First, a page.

WanderingTrader

Culture Shock Canada-Arriving in Toronto

canada attractions, CN Tower, things to do in toronto,

The CN Tower

I decided to head to see Toronto Canada because I don’t planning on coming back to this side of the world after I head east.  I already have a draft of my itinerary around the world and wanted to make sure I get to see at least part of the great country.  I honestly was expecting an extension of United States.  With American culture engrained so deep in so many countries around the world I assumed the country right next to it should be just like it.  Don’t ever tell a Canadian that because they hate to be called American because in their defense they really aren’t.

Once I arrived I really had a case of culture shock.  I’ve lived in many different places and have been lucky to experience many things in my life.  An experienced traveler generally expects the unexpected but when you are travelling to Canada could you honestly expect something other than an extension of America?  What I experienced is what I call European America: not quite America but not quite Europe either.  Canada has developed its own culture right in-between and at the center of that is diversity.  You thought America was a melting pot?  Go to Canada and see what a real melting pot is like.

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things to do in canada, fireworks, fireworks pictures, canada attractions

Fireworks during Canada Day celebration-Toronot, Canada

In the United States there are many different cultures but they all seem to become Americanized at some point and their all minorities (although the Latins are catching up since their breeding like rabbits).  In Toronto, 50% of the population is not white.  Being the largest city in Canada and one of the top 5 Canada attractions its incredible to actually think that half of the population isn’t Canadian.  I recommend you go Dundas Square (one of the popular Toronto attractions) to sit down have a coffee and people watch.  If you can see the whole world walk by in Paris, then you can see every culture walk by in Toronto.

They have the best of both America and Europe with a twist (diversity);  Dundas Square is a miniature version of Times Square in NYC, all major retailers like Best Buy and Subway are common, instead of Dunkin Donuts they have Tim Hortons, Canada’s official languages are English and French, and the CN Tower can be compared to the Empire State building.  Again you can see Toronto is a mini New York but with a European twist.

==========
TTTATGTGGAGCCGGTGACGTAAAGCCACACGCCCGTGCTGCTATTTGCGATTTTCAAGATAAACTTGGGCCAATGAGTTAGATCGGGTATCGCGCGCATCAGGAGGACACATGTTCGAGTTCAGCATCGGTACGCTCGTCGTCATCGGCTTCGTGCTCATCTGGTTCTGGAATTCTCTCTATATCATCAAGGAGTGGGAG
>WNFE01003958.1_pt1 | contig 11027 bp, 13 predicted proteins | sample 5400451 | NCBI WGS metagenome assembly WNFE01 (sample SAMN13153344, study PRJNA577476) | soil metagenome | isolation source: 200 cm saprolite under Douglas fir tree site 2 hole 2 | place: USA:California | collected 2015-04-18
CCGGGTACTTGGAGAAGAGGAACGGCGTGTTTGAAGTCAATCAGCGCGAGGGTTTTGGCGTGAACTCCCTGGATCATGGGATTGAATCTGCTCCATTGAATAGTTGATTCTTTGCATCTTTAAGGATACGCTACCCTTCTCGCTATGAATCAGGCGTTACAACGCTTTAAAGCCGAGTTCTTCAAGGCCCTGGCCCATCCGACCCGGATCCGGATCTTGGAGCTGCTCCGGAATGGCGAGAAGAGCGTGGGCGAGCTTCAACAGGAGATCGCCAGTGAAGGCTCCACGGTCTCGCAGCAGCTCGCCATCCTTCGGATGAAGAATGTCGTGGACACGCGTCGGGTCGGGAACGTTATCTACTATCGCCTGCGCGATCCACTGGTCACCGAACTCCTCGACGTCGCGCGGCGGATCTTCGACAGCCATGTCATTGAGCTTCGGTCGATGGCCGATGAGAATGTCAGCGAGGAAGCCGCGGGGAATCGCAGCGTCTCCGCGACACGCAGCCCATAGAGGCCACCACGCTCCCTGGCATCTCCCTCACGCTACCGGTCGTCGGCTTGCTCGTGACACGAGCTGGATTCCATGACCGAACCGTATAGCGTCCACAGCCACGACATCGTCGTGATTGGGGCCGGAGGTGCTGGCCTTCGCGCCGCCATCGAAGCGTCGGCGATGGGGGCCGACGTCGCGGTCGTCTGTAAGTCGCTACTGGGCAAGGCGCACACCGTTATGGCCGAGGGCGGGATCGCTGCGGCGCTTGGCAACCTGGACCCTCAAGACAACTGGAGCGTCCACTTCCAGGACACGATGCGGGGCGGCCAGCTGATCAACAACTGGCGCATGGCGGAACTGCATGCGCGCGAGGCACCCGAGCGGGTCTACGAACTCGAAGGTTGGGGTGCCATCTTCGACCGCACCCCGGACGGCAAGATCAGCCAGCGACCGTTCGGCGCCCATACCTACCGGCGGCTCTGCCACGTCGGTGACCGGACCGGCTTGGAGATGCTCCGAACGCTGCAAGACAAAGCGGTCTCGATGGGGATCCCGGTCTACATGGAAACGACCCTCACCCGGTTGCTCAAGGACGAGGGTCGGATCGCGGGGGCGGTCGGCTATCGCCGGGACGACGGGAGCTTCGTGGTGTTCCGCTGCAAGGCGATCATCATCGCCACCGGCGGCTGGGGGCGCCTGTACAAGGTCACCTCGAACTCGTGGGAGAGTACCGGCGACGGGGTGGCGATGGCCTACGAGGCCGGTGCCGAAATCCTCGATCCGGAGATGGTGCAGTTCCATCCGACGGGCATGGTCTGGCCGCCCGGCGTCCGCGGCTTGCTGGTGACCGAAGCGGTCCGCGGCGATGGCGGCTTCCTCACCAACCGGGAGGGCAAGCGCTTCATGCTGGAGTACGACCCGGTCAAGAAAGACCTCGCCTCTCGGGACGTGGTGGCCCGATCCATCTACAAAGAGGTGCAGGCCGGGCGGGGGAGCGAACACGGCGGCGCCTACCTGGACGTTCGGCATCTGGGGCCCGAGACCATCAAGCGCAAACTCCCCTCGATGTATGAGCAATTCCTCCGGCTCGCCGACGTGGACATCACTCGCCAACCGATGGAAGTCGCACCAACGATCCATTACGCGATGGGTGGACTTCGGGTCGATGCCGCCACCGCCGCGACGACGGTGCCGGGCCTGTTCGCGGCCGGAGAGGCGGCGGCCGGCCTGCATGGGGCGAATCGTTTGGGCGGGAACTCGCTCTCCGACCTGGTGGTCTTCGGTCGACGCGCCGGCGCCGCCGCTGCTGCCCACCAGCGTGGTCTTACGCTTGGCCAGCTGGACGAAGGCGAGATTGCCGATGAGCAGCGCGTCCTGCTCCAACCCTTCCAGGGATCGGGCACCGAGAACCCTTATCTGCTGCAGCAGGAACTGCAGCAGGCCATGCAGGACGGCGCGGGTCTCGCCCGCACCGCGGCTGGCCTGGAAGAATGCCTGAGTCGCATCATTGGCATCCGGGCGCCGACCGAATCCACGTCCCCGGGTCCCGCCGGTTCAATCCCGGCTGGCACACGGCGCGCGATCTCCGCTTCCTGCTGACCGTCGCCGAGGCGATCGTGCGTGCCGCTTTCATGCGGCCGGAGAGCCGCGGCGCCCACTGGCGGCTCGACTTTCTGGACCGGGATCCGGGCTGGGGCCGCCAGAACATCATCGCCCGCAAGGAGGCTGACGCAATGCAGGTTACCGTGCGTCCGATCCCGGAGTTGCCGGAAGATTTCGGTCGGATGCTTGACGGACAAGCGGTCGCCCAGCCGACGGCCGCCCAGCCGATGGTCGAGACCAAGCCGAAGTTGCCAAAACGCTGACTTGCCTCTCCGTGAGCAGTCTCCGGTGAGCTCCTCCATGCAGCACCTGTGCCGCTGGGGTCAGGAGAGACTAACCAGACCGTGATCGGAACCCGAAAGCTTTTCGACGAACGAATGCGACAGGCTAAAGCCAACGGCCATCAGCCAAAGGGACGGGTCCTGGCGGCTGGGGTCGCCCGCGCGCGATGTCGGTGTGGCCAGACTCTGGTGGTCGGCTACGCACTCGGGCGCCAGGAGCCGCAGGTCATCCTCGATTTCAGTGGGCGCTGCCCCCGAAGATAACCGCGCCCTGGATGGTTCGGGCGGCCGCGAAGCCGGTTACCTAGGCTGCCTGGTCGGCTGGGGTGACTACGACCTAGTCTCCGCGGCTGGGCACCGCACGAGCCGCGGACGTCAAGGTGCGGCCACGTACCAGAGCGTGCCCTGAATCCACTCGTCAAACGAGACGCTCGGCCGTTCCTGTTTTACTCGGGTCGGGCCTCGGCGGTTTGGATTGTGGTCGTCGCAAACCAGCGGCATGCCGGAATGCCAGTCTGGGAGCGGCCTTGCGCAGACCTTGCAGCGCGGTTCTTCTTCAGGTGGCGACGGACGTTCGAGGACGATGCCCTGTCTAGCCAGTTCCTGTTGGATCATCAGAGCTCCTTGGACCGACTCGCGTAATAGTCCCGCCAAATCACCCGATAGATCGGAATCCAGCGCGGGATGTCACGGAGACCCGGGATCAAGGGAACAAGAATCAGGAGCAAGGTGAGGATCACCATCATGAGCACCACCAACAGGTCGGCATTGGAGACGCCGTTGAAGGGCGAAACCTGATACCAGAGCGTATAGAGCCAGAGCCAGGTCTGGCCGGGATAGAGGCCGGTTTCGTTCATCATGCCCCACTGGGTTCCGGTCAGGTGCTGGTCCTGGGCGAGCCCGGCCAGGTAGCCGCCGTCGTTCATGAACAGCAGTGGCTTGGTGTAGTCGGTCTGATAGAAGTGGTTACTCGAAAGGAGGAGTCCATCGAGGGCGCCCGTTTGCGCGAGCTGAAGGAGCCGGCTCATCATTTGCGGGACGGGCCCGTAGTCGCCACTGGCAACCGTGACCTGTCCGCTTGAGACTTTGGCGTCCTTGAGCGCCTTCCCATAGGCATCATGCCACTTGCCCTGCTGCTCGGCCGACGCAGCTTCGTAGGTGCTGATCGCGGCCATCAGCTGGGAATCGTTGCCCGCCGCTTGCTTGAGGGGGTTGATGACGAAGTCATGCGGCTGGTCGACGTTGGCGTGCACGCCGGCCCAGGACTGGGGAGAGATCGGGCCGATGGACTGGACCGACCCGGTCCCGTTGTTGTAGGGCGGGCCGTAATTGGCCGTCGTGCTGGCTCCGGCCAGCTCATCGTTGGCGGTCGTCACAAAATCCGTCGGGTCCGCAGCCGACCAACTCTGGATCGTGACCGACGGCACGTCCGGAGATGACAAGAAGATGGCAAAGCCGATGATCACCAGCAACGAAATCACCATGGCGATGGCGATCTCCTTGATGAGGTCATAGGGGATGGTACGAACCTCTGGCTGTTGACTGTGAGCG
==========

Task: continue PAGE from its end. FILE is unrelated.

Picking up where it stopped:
I would highly recommend getting to see this multicultural city because it’s a true culmination of cultures from every walk of life.  I met a Guyanese person for the first time and learned conversational Persian at the local Starbucks;  South Americans, Africans, and even Europeans.  It would be a great experience for anyone from any walk of life.  Check out our top 5 things to do in Canada and around the world!

14 Comments

  1. I live in Toronto, what a great city eh! 🙂

    Liked you're line about melting pots, but Canada is like a salad bowl. Different cultures don't melt together into one in Canada, but just co-exist with each other. That's what makes Canada so great!

  2. these are my impressions I am not claiming to be an expert.
    If these kinds of things offend you then
    A. Your way to sensitive
    B. You have no sense of humor
    C. You need to get a life
    D. I am not America, does my name Marcello Arrambide give you hint?

  3. these are my impressions I am not claiming to be an expert.
    If these kinds of things offend you then
    A. Your way to sensitive
    B. You have no sense of humor
    C. You need to get a life
    D. I am not America, does my name Marcello Arrambide give you hint?

  4. Glad you enjoyed your Toronto experience! Canadians like to say that America is a melting pot – they assimilate all cultures into “Americanism”. Canada, on the other hand, is a mosaic – we don’t erase those cultures in favour of Canadianism, but each individual culture is part of the bigger picture that is Canada. A combination of distinct pieces that make up one beautiful whole.